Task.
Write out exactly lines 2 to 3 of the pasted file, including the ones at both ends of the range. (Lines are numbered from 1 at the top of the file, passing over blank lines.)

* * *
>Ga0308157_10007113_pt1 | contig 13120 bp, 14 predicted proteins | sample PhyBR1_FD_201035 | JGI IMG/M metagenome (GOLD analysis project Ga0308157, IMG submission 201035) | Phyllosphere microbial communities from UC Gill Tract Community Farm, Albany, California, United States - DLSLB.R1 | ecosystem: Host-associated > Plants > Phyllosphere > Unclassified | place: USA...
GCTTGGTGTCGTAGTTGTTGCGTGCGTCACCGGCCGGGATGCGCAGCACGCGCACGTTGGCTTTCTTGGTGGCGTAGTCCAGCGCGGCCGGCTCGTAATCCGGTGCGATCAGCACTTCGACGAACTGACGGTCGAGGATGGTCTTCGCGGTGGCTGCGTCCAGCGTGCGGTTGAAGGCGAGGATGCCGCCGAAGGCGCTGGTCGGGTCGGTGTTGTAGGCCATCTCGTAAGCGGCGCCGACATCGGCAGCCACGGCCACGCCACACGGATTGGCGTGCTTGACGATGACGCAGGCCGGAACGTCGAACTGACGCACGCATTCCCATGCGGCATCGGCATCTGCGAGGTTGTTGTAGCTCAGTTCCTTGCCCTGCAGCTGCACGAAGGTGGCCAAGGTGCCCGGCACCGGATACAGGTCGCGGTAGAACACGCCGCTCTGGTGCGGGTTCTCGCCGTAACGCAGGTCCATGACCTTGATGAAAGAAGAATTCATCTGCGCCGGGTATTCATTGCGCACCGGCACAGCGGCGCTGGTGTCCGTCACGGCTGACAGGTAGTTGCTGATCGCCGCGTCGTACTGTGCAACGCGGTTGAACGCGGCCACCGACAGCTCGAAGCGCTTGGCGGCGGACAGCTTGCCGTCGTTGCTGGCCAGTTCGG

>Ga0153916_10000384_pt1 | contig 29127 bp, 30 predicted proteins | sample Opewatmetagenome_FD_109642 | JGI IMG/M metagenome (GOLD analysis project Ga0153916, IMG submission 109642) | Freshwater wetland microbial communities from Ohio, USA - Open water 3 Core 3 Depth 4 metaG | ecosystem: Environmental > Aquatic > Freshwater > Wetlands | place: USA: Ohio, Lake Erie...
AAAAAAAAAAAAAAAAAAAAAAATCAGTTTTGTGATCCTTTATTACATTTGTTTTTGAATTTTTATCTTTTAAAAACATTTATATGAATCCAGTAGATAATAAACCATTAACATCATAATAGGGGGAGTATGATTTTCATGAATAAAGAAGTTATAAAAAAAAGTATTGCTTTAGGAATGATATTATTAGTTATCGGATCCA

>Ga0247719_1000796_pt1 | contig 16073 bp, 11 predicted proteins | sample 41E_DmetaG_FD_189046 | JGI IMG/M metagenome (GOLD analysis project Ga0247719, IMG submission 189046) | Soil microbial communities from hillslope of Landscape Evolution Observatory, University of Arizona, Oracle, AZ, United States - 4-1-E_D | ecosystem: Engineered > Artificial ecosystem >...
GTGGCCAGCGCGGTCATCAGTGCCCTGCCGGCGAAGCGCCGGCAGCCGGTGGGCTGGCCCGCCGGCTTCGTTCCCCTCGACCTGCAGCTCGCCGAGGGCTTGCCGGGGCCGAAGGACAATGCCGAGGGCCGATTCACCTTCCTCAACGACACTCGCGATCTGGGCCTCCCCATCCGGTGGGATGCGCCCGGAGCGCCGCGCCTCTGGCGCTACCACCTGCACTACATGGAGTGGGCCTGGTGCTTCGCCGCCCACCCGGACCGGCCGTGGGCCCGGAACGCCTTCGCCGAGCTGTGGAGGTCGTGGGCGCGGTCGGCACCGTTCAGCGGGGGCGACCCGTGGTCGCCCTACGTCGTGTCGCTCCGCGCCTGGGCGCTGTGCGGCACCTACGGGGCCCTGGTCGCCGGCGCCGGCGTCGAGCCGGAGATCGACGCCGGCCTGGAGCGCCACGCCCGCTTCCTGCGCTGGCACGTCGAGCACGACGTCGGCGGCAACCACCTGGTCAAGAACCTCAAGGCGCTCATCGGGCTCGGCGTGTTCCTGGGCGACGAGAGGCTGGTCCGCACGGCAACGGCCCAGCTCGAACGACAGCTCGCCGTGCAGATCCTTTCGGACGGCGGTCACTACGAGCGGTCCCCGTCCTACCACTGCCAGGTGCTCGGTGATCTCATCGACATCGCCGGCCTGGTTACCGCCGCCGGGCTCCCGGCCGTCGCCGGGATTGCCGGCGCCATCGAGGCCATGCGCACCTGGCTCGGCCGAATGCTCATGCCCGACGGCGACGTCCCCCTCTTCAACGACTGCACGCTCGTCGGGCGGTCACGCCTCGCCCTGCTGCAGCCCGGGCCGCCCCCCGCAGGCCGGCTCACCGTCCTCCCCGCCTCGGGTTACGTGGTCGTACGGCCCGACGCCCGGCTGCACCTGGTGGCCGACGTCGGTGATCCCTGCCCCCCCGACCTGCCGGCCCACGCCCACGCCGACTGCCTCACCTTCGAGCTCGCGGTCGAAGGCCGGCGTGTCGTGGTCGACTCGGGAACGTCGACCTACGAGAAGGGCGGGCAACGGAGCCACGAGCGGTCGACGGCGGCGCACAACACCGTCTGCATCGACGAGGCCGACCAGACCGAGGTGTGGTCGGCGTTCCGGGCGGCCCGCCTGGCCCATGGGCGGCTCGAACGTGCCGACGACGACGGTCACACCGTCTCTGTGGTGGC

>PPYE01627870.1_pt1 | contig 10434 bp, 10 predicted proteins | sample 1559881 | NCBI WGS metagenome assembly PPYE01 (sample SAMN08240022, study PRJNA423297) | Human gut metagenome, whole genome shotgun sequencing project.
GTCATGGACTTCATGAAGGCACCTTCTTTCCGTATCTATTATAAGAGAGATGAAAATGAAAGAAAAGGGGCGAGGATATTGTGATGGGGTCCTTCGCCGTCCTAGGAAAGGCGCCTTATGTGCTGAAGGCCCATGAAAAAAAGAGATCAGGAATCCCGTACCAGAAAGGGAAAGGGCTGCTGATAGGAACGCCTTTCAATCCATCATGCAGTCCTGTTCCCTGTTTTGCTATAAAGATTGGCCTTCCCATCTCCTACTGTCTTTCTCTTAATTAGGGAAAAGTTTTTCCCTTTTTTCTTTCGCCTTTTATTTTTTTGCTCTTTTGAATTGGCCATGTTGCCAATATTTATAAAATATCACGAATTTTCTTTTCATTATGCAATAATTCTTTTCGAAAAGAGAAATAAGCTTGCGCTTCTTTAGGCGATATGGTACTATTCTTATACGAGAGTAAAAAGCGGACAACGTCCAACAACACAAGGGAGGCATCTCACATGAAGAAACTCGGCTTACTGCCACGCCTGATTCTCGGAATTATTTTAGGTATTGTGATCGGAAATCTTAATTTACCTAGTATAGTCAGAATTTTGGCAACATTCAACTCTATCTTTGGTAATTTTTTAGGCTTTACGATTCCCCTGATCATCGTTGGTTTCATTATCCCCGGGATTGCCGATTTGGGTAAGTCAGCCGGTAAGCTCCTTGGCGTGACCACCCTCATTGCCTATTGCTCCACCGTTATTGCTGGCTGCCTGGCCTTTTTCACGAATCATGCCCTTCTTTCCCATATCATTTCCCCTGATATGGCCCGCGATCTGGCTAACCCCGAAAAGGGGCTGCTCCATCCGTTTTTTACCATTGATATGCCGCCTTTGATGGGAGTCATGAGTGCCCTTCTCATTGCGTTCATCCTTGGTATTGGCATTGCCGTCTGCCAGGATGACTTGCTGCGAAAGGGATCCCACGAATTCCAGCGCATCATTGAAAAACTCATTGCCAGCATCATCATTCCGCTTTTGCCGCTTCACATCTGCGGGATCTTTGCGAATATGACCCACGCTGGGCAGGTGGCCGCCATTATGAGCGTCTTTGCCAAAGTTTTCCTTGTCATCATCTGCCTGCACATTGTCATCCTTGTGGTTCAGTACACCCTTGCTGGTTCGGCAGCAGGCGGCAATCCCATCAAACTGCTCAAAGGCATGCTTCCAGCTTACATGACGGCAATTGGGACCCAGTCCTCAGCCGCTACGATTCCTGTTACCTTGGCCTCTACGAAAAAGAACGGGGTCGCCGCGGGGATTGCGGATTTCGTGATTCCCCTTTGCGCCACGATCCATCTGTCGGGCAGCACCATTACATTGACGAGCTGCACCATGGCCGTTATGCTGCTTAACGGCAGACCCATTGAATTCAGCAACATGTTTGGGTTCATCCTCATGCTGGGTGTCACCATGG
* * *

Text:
GCTTGGTGTCGTAGTTGTTGCGTGCGTCACCGGCCGGGATGCGCAGCACGCGCACGTTGGCTTTCTTGGTGGCGTAGTCCAGCGCGGCCGGCTCGTAATCCGGTGCGATCAGCACTTCGACGAACTGACGGTCGAGGATGGTCTTCGCGGTGGCTGCGTCCAGCGTGCGGTTGAAGGCGAGGATGCCGCCGAAGGCGCTGGTCGGGTCGGTGTTGTAGGCCATCTCGTAAGCGGCGCCGACATCGGCAGCCACGGCCACGCCACACGGATTGGCGTGCTTGACGATGACGCAGGCCGGAACGTCGAACTGACGCACGCATTCCCATGCGGCATCGGCATCTGCGAGGTTGTTGTAGCTCAGTTCCTTGCCCTGCAGCTGCACGAAGGTGGCCAAGGTGCCCGGCACCGGATACAGGTCGCGGTAGAACACGCCGCTCTGGTGCGGGTTCTCGCCGTAACGCAGGTCCATGACCTTGATGAAAGAAGAATTCATCTGCGCCGGGTATTCATTGCGCACCGGCACAGCGGCGCTGGTGTCCGTCACGGCTGACAGGTAGTTGCTGATCGCCGCGTCGTACTGTGCAACGCGGTTGAACGCGGCCACCGACAGCTCGAAGCGCTTGGCGGCGGACAGCTTGCCGTCGTTGCTGGCCAGTTCGG

>Ga0153916_10000384_pt1 | contig 29127 bp, 30 predicted proteins | sample Opewatmetagenome_FD_109642 | JGI IMG/M metagenome (GOLD analysis project Ga0153916, IMG submission 109642) | Freshwater wetland microbial communities from Ohio, USA - Open water 3 Core 3 Depth 4 metaG | ecosystem: Environmental > Aquatic > Freshwater > Wetlands | place: USA: Ohio, Lake Erie...